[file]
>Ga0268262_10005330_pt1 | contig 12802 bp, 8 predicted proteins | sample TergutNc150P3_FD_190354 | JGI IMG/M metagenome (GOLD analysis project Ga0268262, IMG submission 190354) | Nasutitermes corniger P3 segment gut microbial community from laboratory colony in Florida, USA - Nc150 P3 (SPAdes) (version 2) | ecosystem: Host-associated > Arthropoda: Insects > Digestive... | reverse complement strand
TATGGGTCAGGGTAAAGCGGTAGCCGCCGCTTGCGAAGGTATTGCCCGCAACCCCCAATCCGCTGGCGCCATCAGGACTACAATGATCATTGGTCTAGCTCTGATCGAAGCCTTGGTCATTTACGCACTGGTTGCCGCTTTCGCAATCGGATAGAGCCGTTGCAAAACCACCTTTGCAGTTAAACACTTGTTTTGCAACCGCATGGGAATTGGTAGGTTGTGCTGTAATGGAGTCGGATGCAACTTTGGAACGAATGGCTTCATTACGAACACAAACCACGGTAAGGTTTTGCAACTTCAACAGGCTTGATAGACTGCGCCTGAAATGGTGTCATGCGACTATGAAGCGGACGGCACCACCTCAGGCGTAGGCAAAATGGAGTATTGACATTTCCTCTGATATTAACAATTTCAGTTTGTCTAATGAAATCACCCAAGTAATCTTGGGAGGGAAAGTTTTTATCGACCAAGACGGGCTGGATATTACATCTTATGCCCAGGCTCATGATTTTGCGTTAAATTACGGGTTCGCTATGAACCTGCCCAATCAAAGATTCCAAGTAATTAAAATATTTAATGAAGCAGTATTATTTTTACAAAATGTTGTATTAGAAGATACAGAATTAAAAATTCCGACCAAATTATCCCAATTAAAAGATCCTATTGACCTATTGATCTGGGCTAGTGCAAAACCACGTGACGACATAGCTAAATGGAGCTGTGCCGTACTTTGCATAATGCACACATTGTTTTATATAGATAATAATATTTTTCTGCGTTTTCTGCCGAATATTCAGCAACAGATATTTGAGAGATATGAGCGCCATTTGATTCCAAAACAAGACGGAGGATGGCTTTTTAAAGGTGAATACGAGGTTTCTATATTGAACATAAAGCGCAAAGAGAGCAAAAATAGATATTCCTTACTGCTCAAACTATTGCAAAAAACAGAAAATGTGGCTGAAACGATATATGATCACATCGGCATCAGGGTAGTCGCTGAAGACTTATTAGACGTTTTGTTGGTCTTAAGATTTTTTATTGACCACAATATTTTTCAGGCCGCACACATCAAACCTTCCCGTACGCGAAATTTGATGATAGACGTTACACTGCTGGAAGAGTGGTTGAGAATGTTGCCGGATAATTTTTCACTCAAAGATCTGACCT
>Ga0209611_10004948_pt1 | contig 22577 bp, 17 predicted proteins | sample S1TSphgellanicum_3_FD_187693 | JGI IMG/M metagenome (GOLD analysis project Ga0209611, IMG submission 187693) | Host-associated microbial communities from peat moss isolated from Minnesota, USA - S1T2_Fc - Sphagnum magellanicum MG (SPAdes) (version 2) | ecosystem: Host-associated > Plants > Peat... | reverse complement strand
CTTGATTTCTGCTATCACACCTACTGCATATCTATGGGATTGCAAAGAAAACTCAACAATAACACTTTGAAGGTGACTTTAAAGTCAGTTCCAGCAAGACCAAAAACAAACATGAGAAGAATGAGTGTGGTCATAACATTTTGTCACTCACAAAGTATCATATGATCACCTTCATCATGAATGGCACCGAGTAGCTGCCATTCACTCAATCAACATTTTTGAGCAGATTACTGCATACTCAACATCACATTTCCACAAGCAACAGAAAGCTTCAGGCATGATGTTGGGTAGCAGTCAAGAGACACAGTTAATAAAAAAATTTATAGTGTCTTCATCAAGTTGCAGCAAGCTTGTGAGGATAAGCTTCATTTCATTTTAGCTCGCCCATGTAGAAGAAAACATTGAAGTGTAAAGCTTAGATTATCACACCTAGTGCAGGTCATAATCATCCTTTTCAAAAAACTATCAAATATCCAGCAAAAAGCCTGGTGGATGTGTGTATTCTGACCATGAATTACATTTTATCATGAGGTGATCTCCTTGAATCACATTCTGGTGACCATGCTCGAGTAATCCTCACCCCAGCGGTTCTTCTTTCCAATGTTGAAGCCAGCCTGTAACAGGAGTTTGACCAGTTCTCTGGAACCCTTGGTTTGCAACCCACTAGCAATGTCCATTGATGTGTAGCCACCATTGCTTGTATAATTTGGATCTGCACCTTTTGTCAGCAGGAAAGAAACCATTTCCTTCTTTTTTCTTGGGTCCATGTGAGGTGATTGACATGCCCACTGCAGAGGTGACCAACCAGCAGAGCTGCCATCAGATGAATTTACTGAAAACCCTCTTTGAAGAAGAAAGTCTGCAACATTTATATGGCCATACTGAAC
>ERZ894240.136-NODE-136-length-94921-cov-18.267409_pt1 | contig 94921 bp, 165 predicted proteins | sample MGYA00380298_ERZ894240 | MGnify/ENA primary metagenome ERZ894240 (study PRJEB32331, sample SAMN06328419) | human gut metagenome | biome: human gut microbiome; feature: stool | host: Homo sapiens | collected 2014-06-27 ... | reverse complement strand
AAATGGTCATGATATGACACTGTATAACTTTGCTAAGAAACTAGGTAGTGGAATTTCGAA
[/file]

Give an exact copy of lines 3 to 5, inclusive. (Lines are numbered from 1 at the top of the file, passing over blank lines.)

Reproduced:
>Ga0209611_10004948_pt1 | contig 22577 bp, 17 predicted proteins | sample S1TSphgellanicum_3_FD_187693 | JGI IMG/M metagenome (GOLD analysis project Ga0209611, IMG submission 187693) | Host-associated microbial communities from peat moss isolated from Minnesota, USA - S1T2_Fc - Sphagnum magellanicum MG (SPAdes) (version 2) | ecosystem: Host-associated > Plants > Peat... | reverse complement strand
CTTGATTTCTGCTATCACACCTACTGCATATCTATGGGATTGCAAAGAAAACTCAACAATAACACTTTGAAGGTGACTTTAAAGTCAGTTCCAGCAAGACCAAAAACAAACATGAGAAGAATGAGTGTGGTCATAACATTTTGTCACTCACAAAGTATCATATGATCACCTTCATCATGAATGGCACCGAGTAGCTGCCATTCACTCAATCAACATTTTTGAGCAGATTACTGCATACTCAACATCACATTTCCACAAGCAACAGAAAGCTTCAGGCATGATGTTGGGTAGCAGTCAAGAGACACAGTTAATAAAAAAATTTATAGTGTCTTCATCAAGTTGCAGCAAGCTTGTGAGGATAAGCTTCATTTCATTTTAGCTCGCCCATGTAGAAGAAAACATTGAAGTGTAAAGCTTAGATTATCACACCTAGTGCAGGTCATAATCATCCTTTTCAAAAAACTATCAAATATCCAGCAAAAAGCCTGGTGGATGTGTGTATTCTGACCATGAATTACATTTTATCATGAGGTGATCTCCTTGAATCACATTCTGGTGACCATGCTCGAGTAATCCTCACCCCAGCGGTTCTTCTTTCCAATGTTGAAGCCAGCCTGTAACAGGAGTTTGACCAGTTCTCTGGAACCCTTGGTTTGCAACCCACTAGCAATGTCCATTGATGTGTAGCCACCATTGCTTGTATAATTTGGATCTGCACCTTTTGTCAGCAGGAAAGAAACCATTTCCTTCTTTTTTCTTGGGTCCATGTGAGGTGATTGACATGCCCACTGCAGAGGTGACCAACCAGCAGAGCTGCCATCAGATGAATTTACTGAAAACCCTCTTTGAAGAAGAAAGTCTGCAACATTTATATGGCCATACTGAAC
>ERZ894240.136-NODE-136-length-94921-cov-18.267409_pt1 | contig 94921 bp, 165 predicted proteins | sample MGYA00380298_ERZ894240 | MGnify/ENA primary metagenome ERZ894240 (study PRJEB32331, sample SAMN06328419) | human gut metagenome | biome: human gut microbiome; feature: stool | host: Homo sapiens | collected 2014-06-27 ... | reverse complement strand